5 Scientific Tips for Getting Back to Sleep After You’ve Woken Up in the Middle of the Night

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We’ve all been there: You fall asleep just fine after a long day of work, but at around 2 a.m., something happens. You’re suddenly wide awake, and no matter how many sheep you count or glasses of warm milk you down, nothing seems to get you back to bed. While most people associate insomnia with the inability to fall asleep in the first place, it also applies to people who find themselves unable to fall back to sleep after waking up in the middle of the night.

According to the American Academy of Sleep Medicine, 30 to 35 percent of U.S. adults experience "brief symptoms" of insomnia, while 10 percent suffer chronically, with symptoms three or more times a week for at least three months. Though some severe cases may prompt a visit to the doctor, the occasional occurrence can be helped with these five science-backed tips.

1. PUT THE CELLPHONE AWAY.

When you’re trying to fall back to sleep in the middle of the night, one of the biggest obstacles in your way is light. This is especially true when it comes to that blue light from your smartphone shining right into your eyes. "Electronic devices emit light that can keep you up—especially the ones you hold closer to your face, like a mobile device," W. Christopher Winter, director of the Martha Jefferson Sleep Medicine Center, told Men’s Health.

The temptation to scroll through social media or a few news sites when you can’t sleep can be hard to resist, but yielding to it can turn a 15-minute sleep interruption into an entire night lost. Do your brain a favor and leave the phones, tablets, and e-readers off.

2. IGNORE THE CLOCK.

While you’re ignoring newsfeeds and social media, you’re going to want to stay away from your smartphone’s clock, too. In fact, don’t worry at all about the time when you’re trying to fall back to sleep, because it’s only going to increase your stress.

Think about it: If you need to be up for work at 6 a.m., and you randomly woke up at 4 a.m., you’re likely going to do the classic, “Well if I fall asleep now, I’ll get two more hours of sleep before my alarm goes off.” Then what happens? Nothing. Then you set another deadline, and chances are you’ll get nowhere with that, too. Soon it’s 5:59 a.m. and you’re still awake, thanks to all the undue stress you put on your body to fall back asleep by a certain time.

"The problems occur when people's minds start to race and they start to worry about things," neurologist Brian Murray told CBC Canada. "Looking at the clock will make people feel anxious about not falling back to sleep. That causes the body to release fight-or-flight hormones, which interfere with the sleep onset process."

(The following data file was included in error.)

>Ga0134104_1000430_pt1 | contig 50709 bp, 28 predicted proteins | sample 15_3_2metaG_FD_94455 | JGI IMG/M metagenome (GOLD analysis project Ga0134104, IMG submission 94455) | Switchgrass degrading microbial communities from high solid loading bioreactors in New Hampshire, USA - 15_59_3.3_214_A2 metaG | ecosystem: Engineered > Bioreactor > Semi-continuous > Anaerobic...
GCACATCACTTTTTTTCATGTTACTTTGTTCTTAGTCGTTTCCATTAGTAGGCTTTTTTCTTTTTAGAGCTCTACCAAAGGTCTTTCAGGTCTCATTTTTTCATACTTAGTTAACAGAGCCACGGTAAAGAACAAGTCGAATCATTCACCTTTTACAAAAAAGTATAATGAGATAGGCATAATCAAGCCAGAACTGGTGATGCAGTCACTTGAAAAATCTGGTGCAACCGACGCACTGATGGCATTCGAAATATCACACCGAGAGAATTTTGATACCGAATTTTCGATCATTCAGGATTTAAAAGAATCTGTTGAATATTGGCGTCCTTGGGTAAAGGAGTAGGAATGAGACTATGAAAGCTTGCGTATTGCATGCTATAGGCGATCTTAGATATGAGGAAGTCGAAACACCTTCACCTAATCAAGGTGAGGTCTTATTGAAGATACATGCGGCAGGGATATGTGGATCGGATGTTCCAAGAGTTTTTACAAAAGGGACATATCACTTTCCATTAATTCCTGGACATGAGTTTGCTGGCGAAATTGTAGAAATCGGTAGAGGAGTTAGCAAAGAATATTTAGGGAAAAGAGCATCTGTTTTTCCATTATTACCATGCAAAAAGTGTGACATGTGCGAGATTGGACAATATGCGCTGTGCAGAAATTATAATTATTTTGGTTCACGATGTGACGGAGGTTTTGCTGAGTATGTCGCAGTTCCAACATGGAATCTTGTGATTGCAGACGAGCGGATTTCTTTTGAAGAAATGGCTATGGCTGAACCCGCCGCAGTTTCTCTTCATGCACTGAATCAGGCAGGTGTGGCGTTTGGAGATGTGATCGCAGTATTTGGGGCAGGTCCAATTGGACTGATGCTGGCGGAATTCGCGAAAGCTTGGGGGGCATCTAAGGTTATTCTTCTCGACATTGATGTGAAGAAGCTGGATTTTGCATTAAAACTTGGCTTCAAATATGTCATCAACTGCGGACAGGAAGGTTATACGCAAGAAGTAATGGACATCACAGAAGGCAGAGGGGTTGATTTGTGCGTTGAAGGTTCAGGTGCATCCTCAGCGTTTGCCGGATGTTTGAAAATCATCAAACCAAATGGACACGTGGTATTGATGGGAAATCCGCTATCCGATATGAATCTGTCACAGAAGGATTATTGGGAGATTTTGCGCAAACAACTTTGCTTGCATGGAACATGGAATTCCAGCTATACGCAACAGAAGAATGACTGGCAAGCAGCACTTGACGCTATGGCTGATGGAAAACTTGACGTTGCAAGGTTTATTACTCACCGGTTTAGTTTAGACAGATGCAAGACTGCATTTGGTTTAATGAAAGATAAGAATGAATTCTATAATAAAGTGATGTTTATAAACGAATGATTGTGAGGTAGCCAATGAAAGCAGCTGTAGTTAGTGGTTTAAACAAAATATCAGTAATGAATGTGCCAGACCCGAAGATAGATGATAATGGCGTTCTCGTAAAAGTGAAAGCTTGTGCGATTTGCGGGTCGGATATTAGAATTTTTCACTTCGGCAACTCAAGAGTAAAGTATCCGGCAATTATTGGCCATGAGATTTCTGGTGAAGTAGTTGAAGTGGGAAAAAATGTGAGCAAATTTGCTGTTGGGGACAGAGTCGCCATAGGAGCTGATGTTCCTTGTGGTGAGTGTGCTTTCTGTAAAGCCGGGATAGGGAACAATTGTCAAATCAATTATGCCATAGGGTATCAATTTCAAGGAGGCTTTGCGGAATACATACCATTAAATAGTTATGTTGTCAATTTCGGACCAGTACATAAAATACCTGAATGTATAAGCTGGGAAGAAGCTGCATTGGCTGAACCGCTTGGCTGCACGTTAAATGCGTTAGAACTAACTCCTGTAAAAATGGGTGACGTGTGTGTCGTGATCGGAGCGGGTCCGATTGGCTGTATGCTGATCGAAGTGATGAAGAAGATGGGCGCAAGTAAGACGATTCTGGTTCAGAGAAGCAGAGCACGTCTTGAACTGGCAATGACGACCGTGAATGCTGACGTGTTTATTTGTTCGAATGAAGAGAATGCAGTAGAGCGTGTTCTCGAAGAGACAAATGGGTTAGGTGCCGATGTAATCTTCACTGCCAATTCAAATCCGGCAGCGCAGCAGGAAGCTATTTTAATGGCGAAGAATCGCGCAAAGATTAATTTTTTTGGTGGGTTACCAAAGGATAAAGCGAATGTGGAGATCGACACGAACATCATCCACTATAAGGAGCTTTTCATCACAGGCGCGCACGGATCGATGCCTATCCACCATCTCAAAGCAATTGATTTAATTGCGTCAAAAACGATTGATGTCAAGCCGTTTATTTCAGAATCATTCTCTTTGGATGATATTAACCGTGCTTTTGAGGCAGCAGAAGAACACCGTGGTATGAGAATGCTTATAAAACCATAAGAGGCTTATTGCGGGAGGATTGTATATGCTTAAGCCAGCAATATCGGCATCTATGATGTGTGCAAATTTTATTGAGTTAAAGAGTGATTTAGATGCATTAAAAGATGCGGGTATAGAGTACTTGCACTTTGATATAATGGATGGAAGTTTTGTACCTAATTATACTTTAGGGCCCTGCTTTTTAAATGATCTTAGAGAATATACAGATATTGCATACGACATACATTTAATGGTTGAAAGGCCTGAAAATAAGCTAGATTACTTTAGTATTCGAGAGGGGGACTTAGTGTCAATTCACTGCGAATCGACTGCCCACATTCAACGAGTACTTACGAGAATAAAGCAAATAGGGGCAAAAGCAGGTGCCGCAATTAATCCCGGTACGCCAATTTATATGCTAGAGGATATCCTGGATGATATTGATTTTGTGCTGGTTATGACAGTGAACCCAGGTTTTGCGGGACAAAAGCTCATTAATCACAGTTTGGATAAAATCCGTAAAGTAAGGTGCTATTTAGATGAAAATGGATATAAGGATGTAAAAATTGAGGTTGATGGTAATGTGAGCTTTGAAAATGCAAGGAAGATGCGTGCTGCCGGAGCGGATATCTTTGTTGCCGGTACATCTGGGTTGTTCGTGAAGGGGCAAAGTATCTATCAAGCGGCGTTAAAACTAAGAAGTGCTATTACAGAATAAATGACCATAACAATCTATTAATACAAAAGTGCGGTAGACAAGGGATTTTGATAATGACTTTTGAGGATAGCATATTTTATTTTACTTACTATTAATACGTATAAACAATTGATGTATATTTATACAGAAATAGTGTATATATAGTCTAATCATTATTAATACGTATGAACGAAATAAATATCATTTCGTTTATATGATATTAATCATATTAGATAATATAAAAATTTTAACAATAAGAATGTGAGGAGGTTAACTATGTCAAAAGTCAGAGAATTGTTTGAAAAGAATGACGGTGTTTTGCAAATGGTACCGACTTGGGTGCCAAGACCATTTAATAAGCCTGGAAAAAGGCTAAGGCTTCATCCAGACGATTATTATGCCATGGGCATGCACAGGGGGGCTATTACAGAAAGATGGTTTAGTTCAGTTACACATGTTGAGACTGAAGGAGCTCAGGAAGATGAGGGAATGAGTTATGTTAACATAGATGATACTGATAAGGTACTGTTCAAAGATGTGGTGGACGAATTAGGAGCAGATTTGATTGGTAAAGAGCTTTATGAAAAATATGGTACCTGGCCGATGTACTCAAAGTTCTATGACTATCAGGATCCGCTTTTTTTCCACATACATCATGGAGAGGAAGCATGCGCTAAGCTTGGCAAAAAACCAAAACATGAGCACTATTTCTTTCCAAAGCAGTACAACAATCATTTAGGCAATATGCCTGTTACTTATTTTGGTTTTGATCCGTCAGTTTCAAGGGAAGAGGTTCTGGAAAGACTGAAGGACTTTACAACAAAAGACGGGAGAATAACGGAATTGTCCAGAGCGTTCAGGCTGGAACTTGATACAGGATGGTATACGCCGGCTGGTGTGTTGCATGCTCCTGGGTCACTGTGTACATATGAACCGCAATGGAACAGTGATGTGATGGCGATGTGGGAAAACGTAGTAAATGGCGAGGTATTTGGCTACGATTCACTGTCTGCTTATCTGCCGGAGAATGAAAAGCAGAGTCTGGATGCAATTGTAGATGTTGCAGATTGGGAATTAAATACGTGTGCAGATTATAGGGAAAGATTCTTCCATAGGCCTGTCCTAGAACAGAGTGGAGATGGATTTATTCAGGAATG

Don’t worry about the time—that’s already out of your control. Instead, concentrate on practical tips to solve the problem.

3. DON’T BE AFRAID TO GET UP.

Still can’t get back to sleep after 20 minutes? Well, it might to time to get up—for the moment, anyway. In an article for the Huffington Post, James Findley, Ph.D., clinical director of the Behavioral Sleep Medicine Program at the University of Pennsylvania, recommended people get out of bed and do some light busy work after that initial waiting period.

Among the activities he recommends are stretching, light reading, or a puzzle—basically, do anything to get your mind off the fact that you can’t sleep, and with any luck, that will be exactly what you need to doze back off.

4. DO SOME BREATHING EXERCISES.

A tense body likely won’t be falling asleep anytime soon, so you’ll want to make sure you’re actually relaxed while in bed. One way to accomplish this is to do some deep breathing—in through your nose and out of your mouth in a rhythmic cycle. According to Erich P. Voigt of New York University, you can also help lull your mind to sleep by repeating a common phrase or word—like “relax”—in rhythm with your breathing.

5. FOCUS ON WHAT RELAXES YOU.

Sleep experts Ilene M. Rosen and Shalini Paruthi both say that one of the keys to falling back to sleep in the middle of the night is to focus on mental images of what's most relaxing to you. For them, it was imagining themselves on a beach or back at a favorite family vacation spot. "I can feel the Sun’s warmth on my skin, I can hear the ocean waves. I can smell the saltiness of the sea," Paruthi said. This type of guided imagery—where you carefully imagine every detail of a favorite memory or activity to get your mind off your sleep woes—is also recommended by the National Sleep Foundation.

For you, these images could be anything—thinking about a favorite movie, imagining yourself at a Yankees game, or remembering some of your favorite books. It's all about whatever memories or thoughts relax you. So instead of stressful newsfeeds or the mocking hands of a clock, your mind will be on a beach, in your favorite restaurant, or simply remembering the sights, sounds, and smells of a perfect day—and hopefully, you'll be back to sleep before you know it.

Why Is Pee Yellow?

Chloe Effron
Chloe Effron